Ramapo’s Planning Failures Come Home to Roost

You need look no further than a Rockland ballpark to see the results of a total failure of municipal planning in the county’s largest town, Ramapo.

More than 400 children, some as young as five-years-old, are attending classes inside a baseball stadium.

How is this possible?

The immediate cause is obvious. But the planning failures that led to such an absurd situation have festered for years. If they continue unabated those failures endanger all of Rockland County.

The immediate cause was created when the operators of a private religious school, Ateres Bais Yaakov Academy of Rockland, were granted a temporary certificate of occupancy to open at a five-acre site at 200 Summit Park Road in the village of New Hempstead.

New Hempstead, which is within the town of Ramapo, subcontracts inspection services from the town. The temporary Certificate of Occupancy was issued by the Ramapo Building Department even though the school was obviously nowhere near ready.

That meant that adults who should have known better gave permission for children to go to school on an active construction site in 17 trailers that had shoddy, uncertified electrical work and water coming through a garden hose from an unapproved private well!

Even worse, a state monitor put in place in the Ramapo Building Department because of the town’s repeated failures to enforce the law, approved a phony, plastic fire hydrant that, as expected, failed to work when tested by firefighters.

The real victims of this failure by the village, town and state are the 400 children and their parents who pay $13,000 annually in tuition to attend this school.

Once again, Rockland County had to step up and use one of the few tools that it has, namely the Sanitary Code, to protect residents.

We sent inspectors to the site and told the operators in no uncertain terms that the Rockland County Commissioner of Health would shut the school down on the spot if students were given unsafe water. Go here to listen to what I said.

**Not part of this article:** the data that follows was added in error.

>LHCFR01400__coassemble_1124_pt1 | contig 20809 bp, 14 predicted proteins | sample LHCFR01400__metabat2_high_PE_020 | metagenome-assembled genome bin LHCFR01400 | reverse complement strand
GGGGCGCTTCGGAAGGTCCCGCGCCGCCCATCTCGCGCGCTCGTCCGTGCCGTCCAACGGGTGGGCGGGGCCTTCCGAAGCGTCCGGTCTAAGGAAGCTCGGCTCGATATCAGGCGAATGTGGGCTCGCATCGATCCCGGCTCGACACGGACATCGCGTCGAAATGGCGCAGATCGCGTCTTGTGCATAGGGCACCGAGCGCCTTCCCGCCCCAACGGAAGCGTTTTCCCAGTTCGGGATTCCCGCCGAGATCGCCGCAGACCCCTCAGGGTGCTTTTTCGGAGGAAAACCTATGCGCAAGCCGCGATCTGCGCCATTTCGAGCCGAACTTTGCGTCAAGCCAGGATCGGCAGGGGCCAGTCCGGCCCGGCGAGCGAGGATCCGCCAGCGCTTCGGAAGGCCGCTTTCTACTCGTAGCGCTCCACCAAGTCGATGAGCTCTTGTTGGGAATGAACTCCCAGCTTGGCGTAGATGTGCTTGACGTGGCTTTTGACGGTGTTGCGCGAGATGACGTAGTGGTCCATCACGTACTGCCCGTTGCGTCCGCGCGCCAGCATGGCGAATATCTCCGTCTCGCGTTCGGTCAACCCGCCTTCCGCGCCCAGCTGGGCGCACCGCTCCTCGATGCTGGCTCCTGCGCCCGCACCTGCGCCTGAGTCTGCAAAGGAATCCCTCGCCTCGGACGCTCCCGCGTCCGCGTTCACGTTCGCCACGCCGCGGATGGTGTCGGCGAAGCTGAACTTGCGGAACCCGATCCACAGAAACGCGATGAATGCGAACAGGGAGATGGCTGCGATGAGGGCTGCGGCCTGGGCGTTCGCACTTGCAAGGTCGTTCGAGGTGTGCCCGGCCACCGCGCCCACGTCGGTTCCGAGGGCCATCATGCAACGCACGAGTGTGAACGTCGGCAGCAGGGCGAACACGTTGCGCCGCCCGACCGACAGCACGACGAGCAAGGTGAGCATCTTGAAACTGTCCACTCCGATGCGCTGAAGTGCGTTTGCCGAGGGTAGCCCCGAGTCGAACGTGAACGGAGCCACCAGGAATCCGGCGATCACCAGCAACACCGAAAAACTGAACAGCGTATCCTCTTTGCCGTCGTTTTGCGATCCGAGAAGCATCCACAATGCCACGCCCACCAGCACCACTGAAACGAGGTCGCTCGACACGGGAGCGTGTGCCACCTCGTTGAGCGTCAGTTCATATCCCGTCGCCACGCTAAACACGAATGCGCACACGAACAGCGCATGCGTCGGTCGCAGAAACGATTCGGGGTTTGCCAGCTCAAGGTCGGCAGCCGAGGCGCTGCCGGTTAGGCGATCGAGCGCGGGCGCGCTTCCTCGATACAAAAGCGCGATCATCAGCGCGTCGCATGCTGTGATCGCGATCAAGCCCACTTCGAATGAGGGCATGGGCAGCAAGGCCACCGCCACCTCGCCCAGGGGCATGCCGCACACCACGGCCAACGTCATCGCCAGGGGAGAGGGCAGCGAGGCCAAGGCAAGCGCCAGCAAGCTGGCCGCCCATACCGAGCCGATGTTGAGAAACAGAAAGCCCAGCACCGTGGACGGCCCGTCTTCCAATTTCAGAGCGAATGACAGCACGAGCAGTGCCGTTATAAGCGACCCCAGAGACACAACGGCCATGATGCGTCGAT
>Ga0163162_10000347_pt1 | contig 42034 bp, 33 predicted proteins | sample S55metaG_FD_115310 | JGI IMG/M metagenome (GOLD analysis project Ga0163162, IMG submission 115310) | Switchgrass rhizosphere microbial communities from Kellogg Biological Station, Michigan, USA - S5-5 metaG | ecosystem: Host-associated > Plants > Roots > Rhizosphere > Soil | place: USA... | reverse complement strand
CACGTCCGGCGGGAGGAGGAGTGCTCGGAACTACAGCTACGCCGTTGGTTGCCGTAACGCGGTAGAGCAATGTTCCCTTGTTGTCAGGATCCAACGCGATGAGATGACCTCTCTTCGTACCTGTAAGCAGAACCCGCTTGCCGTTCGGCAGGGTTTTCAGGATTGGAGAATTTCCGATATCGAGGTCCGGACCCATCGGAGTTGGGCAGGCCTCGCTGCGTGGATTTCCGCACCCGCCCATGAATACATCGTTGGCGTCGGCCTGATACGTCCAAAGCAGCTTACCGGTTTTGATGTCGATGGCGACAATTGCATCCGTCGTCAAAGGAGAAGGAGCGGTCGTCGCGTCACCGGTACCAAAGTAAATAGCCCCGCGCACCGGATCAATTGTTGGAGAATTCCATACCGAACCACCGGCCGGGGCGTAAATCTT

Our message apparently got through: Ramapo offered to let the Rabbi who runs the school rent part of Boulders stadium until the most glaring problems are addressed at the Summit Park Road location.

Those are the immediate causes of this situation. But we all know this is not the first time we have seen unsafe, often shocking developments in Ramapo.

Ramapo’s long-standing anything-goes attitude toward planning has come home to roost.

New homes? Sure. Dense townhouse developments? Sure. Single-family residences turned into schools? Why not. Students in “temporary” trailers for years on end? OK.

All of these conditions were allowed by kangaroo Planning and Zoning boards that failed to balancing planning with resources.

Where will the water come from? Can local roads handle all the traffic? What of the environment? What is the impact on neighborhoods? Can municipal services accommodate the influx of people?

And, crucially, where will children go to school? None of those questions were asked in Ramapo.

The end result? More than 400 children attending classes in a ballpark.

We had hoped that this kind of nonsense would stop with new leadership in Ramapo.

Ramapo voters have a chance to influence the future of Rockland’s largest town in the upcoming election. As always, we urge everyone to assess and judge the candidates and the issues and vote accordingly.

Regardless of the outcome of the Ramapo supervisor’s election, the people of Rockland County have my word that I will use all the powers that the County has to make sure that children and families are protected and Rockland’s limited natural resources and infrastructure remain intact.

As I’ve said before: Equal treatment for all. Special preference for none.

About the Author
Ed Day, the current Rockland County Executive, has resided in Rockland for over 30 years and raised his family here. His varied non-political background includes executive professional experience in law enforcement and the private sector; civic experience including being past president of the Little Tor Neighborhood Association and 20 years of coaching young people; and extensive school and youth advocacy that includes being a PTA Life Award winner.

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